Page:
Progress in understanding mood disorders: optogenetic dissection of neural circuits
GENES BRAIN AND BEHAVIOR
2014; 13 (1): 38-51
Major depression is characterized by a cluster of symptoms that includes hopelessness, low mood, feelings of worthlessness and inability to experience pleasure. The lifetime prevalence of major depression approaches 20%, yet current treatments are often inadequate both because of associated side effects and because they are ineffective for many people. In basic research, animal models are often used to study depression. Typically, experimental animals are exposed to acute or chronic stress to generate a variety of depression-like symptoms. Despite its clinical importance, very little is known about the cellular and neural circuits that mediate these symptoms. Recent advances in circuit-targeted approaches have provided new opportunities to study the neuropathology of mood disorders such as depression and anxiety. We review recent progress and highlight some studies that have begun tracing a functional neuronal circuit diagram that may prove essential in establishing novel treatment strategies in mood disorders. First, we shed light on the complexity of mesocorticolimbic dopamine (DA) responses to stress by discussing two recent studies reporting that optogenetic activation of midbrain DA neurons can induce or reverse depression-related behaviors. Second, we describe the role of the lateral habenula circuitry in the pathophysiology of depression. Finally, we discuss how the prefrontal cortex controls limbic and neuromodulatory circuits in mood disorders.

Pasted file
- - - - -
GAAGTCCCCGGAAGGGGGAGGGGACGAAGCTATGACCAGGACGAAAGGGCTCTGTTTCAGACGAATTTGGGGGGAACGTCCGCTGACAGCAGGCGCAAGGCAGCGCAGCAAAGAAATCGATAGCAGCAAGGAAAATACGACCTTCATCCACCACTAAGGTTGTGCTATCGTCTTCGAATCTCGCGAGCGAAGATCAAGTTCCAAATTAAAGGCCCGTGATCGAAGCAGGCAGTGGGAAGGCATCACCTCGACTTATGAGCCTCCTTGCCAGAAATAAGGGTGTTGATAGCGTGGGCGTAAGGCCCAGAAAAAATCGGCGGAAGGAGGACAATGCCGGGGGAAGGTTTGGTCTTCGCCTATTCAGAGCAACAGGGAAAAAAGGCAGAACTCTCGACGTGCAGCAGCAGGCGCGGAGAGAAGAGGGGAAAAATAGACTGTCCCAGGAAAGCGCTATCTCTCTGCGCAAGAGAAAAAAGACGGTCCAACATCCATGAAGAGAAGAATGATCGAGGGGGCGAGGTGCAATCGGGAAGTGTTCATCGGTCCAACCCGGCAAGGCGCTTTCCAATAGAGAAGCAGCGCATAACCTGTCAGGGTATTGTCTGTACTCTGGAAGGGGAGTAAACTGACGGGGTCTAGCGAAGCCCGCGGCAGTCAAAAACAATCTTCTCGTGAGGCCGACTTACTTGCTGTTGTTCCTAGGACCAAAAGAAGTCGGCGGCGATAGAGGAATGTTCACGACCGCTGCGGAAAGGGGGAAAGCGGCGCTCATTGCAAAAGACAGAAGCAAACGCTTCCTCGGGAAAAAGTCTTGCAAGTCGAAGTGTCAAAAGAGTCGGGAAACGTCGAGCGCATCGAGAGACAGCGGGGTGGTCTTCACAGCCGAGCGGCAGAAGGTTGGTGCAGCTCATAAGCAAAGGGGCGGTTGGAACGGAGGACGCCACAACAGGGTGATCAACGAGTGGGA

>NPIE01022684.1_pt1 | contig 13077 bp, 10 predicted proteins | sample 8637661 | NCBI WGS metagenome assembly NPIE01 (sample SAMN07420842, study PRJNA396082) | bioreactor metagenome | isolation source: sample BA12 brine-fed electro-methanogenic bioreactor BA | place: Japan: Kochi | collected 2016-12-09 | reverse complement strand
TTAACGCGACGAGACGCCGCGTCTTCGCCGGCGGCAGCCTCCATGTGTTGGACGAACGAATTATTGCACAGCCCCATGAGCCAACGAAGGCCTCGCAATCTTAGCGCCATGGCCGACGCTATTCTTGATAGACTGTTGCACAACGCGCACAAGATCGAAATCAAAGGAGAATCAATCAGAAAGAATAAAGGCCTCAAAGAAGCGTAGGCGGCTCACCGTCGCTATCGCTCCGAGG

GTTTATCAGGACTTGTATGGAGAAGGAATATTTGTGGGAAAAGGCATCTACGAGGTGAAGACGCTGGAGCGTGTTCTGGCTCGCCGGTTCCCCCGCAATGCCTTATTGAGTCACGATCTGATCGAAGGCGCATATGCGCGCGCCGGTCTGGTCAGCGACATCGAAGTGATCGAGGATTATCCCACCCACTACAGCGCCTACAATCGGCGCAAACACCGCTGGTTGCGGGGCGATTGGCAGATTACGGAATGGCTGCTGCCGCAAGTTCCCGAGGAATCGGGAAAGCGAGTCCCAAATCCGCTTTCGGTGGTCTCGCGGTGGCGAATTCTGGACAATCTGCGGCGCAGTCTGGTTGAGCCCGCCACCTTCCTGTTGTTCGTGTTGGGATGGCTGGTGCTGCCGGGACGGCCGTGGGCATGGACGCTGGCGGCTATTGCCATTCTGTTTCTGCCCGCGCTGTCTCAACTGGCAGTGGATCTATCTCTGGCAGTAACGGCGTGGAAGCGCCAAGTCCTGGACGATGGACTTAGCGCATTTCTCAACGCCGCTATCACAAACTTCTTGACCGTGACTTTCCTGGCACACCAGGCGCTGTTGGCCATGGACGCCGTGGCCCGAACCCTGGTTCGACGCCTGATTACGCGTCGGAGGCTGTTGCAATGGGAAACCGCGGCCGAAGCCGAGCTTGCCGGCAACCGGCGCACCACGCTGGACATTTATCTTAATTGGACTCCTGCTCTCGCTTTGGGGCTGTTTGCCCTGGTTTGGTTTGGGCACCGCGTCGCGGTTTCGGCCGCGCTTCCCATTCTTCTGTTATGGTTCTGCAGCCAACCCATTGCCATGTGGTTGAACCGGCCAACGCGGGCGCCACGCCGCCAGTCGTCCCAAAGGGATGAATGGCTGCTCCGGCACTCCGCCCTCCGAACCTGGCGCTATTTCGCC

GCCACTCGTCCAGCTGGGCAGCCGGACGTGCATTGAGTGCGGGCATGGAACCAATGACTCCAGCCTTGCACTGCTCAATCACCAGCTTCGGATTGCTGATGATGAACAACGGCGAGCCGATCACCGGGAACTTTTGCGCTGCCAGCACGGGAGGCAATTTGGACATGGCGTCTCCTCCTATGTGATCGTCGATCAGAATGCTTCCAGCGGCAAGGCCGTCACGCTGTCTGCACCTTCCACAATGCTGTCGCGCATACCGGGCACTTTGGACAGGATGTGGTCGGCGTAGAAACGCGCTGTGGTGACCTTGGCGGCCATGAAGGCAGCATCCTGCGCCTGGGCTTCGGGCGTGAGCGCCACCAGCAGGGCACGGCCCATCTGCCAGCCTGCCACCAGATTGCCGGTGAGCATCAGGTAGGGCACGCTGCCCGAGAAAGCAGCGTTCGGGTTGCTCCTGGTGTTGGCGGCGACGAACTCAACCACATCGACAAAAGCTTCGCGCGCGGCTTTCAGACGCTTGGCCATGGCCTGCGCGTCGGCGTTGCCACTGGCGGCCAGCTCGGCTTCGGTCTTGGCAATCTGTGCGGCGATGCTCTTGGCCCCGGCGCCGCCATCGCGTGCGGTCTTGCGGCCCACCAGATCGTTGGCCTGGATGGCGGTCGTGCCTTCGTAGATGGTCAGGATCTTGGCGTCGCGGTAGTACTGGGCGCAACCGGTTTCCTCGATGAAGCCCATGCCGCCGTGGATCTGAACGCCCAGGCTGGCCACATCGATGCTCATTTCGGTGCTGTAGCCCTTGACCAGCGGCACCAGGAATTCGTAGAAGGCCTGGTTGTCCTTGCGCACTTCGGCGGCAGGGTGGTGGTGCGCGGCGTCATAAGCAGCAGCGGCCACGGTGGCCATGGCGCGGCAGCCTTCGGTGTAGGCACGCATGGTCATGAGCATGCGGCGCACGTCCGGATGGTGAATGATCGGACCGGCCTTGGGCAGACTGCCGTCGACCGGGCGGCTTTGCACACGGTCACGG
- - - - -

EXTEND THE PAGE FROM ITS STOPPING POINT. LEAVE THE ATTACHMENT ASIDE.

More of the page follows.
View details for DOI 10.1111/gbb.12049
View details for Web of Science ID 000329160500005
View details for PubMedID 23682971
Reward and aversion in a heterogeneous midbrain dopamine system
2014; 76: 351-359
The ventral tegmental area (VTA) is a heterogeneous brain structure that serves a central role in motivation and reward processing. Abnormalities in the function of VTA dopamine (DA) neurons and the targets they influence are implicated in several prominent neuropsychiatric disorders including addiction and depression. Recent studies suggest that the midbrain DA system is composed of anatomically and functionally heterogeneous DA subpopulations with different axonal projections. These findings may explain a number of previously confusing observations that suggested a role for DA in processing both rewarding as well as aversive events. Here we will focus on recent advances in understanding the neural circuits mediating reward and aversion in the VTA and how stress as well as drugs of abuse, in particular cocaine, alter circuit function within a heterogeneous midbrain DA system. This article is part of a Special Issue entitled 'NIDA 40th Anniversary Issue'.
View details for DOI 10.1016/j.neuropharm.2013.03.019
View details for Web of Science ID 000330083600016
View details for PubMedID 23578393
New insights into the specificity and plasticity of reward and aversion encoding in the mesolimbic system.
journal of neuroscience
2013; 33 (45): 17569-17576